Going into an away end is a brilliant experience. It’s edgy. It’s loud. It’s knowing nods to strangers around you when you see their black and white scarf. It’s the anticipation of seeing something unique. It’s the best thing about being a football fan in my opinion. You and us, against the world. In our own little corner of your shitty town.

It also gives you a licence to do things you can’t do Monday to Friday. I can’t go to work and call someone a wanker, for example. I can be in a football ground and do it though. It’s actively encouraged, if anything. Football fans are famously funny too. Gallows humour. Quick quips and chants to outdo an opposition fan or chant. Hearing “Mike Ashley, he’s coming for you” at Stamford Bridge yesterday was just that. Funny, quick, nuanced.

Do you know what isn’t any of those things? Carrying a Saudi Arabian flag at a match. Chanting “Geordie boys, on a bender, Abramovic is a war offender”. Don’t say this is about football, not our owners, when someone asks, and then carry around Ukrainian flags and sing about someone being a war criminal. Don’t ignore the issue when it’s about you and us, but then try and stoke fires in relation to others.

You’re of course free to do those things at a football match. We have free speech in the UK and it’s great. That’s what allowed a Chelsea fan to walk past me at a queue to get a burger yesterday singing Abramovic’s name. It’s what entitled me to call him a bell-end and the lads in front of me to tell him to “shut up – there’s a war going on”.

Football fans aren’t responsible for geopolitics.  It’s not why we are football fans. What you can be, and should be responsible for in this day and age, is being aware. Aware of what’s happening in the world. Aware that carrying a Saudi Arabian flag to a football match is fucking stupid. Aware of how it looks and how it impacts the club. Aware that taking photos with it outside the ground is mindless. Aware that Eddie Howe is being criticised because he dodged a question about there being Saudi flags in the away end. You did that. You raised that. You can’t then walk away and say “I’m just here to support my club – this isn’t about politics” if someone asks you a question you’re uncomfortable with. Or be unaware of how to give a considered response which doesn’t involve deflecting onto others.

You’re not being clever, witty or nuanced. You’re making what is, for some, a delicate and unpalatable situation worse. Nothing stands to get better from you singing about cash, war offenders or wrapping a Saudi flag around your shoulders. Spend the time and money you put into your flag collection into educating yourself as to why it’s an awful idea. What’s worse, is that unwittingly it raises questions to all Newcastle fans. It tarnishes others who really are there for the football. It tarnishes others like me who are uncomfortable with our owners but delighted with our progress. It’s a tough balancing act to “support the team, not the regime” when the stupidity of others drags me and us into political conversations and questions we aren’t there for. It’s not “banter” (the shittiest word in football) and it’s mindless. Do better.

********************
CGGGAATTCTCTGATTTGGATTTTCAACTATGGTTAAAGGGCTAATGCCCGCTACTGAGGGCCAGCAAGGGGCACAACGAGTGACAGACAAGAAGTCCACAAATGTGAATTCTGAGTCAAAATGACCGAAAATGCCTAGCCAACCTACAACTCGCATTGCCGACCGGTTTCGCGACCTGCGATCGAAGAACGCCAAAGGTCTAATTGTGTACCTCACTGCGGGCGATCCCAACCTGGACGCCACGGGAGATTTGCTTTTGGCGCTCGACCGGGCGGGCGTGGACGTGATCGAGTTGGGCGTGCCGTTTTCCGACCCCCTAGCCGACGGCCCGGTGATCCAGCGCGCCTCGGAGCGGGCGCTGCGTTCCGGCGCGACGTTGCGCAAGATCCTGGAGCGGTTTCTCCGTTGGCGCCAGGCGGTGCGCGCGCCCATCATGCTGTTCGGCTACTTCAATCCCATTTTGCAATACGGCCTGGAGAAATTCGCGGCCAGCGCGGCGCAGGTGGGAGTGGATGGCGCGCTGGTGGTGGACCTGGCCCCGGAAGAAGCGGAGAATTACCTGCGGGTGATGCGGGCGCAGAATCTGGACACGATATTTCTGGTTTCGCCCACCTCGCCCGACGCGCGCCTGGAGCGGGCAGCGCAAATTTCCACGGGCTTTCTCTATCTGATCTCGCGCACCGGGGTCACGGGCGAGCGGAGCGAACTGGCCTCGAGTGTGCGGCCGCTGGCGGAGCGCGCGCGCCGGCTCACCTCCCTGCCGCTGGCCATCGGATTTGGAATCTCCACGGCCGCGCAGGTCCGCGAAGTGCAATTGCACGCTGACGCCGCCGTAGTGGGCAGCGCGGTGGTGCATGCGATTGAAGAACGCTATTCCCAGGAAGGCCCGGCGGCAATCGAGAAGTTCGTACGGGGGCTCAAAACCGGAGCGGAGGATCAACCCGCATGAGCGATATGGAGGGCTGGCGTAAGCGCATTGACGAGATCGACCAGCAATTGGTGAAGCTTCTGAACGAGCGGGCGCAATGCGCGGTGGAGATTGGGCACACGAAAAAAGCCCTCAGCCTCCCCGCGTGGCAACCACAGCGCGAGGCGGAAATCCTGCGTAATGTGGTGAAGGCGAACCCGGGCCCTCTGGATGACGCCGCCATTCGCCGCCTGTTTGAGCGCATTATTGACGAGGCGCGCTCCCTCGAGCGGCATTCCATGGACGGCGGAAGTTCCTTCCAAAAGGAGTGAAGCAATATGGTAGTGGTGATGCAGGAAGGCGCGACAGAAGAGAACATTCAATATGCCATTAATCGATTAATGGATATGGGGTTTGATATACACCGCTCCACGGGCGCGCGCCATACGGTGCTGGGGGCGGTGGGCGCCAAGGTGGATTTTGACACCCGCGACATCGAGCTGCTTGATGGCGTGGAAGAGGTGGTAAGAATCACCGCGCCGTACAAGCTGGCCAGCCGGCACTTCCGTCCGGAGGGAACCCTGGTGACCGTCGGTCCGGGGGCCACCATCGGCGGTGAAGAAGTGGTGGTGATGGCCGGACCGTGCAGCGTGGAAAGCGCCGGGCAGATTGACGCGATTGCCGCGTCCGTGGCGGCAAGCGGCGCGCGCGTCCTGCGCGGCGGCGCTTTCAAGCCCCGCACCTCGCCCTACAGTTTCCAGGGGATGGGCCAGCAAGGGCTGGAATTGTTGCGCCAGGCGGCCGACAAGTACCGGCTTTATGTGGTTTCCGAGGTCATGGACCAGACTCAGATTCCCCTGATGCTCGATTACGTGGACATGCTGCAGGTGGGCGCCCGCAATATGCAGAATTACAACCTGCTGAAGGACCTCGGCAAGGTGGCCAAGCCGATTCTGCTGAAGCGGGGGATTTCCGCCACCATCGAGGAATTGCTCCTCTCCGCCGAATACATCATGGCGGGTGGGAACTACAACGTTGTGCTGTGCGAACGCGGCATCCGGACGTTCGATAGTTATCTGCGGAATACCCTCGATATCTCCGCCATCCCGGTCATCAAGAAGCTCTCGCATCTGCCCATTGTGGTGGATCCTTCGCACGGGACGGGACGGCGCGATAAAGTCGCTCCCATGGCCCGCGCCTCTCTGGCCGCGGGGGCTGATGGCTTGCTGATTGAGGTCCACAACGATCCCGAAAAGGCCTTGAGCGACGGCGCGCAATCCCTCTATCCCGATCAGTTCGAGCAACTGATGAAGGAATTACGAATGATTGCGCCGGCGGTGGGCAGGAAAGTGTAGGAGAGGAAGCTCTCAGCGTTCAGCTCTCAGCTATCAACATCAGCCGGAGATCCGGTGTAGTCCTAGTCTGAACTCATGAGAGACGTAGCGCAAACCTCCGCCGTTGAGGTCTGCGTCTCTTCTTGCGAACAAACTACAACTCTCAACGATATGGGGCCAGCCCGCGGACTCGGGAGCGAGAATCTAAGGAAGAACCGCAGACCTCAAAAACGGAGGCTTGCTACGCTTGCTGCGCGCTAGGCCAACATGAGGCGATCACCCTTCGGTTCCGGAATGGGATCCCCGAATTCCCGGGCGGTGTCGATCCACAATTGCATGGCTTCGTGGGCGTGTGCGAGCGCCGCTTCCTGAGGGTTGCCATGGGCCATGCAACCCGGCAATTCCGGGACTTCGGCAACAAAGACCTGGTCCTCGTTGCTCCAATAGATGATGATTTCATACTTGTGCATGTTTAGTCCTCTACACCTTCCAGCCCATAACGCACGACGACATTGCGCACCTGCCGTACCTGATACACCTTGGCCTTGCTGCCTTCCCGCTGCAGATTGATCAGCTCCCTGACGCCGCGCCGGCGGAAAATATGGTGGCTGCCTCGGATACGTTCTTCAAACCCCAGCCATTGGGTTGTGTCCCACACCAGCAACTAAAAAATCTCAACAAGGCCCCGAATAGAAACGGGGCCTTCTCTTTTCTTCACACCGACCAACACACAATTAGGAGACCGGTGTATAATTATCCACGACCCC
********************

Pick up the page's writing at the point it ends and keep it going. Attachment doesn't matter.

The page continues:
I’m not here to be critical of us as a fanbase, pontificate about what’s right and wrong or lecture you on my political opinion because it really is a minority. I had a great time at Stamford Bridge. Drinking and singing and clapping and supporting that team we call United. I shouted things I wouldn’t shout in day to day life, or if I was in front of someone, and I’ve done daft stuff at and around football before. What I am here to say is, we can’t pretend to ignore our ownership situation whilst acting in such a naïve, and fairly ignorant way. It’s not everyone. It’s often the minority. But it’s enough people to be noticed and enough people to be attracting negative attention we don’t need or deserve.

Do what you want on a match day. Drink what you want and stick what you want up your nose. I don’t care. Don’t actively create issues though, through ignorance, on the pretence that it’s “banter” at the football. Get rid of your Saudi flags and try to generate a reasonable answer as to why football and politics are separate. If you don’t, these questions won’t go away. Your actions give windows of opportunity for the media, and give opposition fans and idiots online a reason to prod us. To show us in our worst light and that’s not right. We are better than this. We need to be better than this.

Dai Rees – @colemans_dream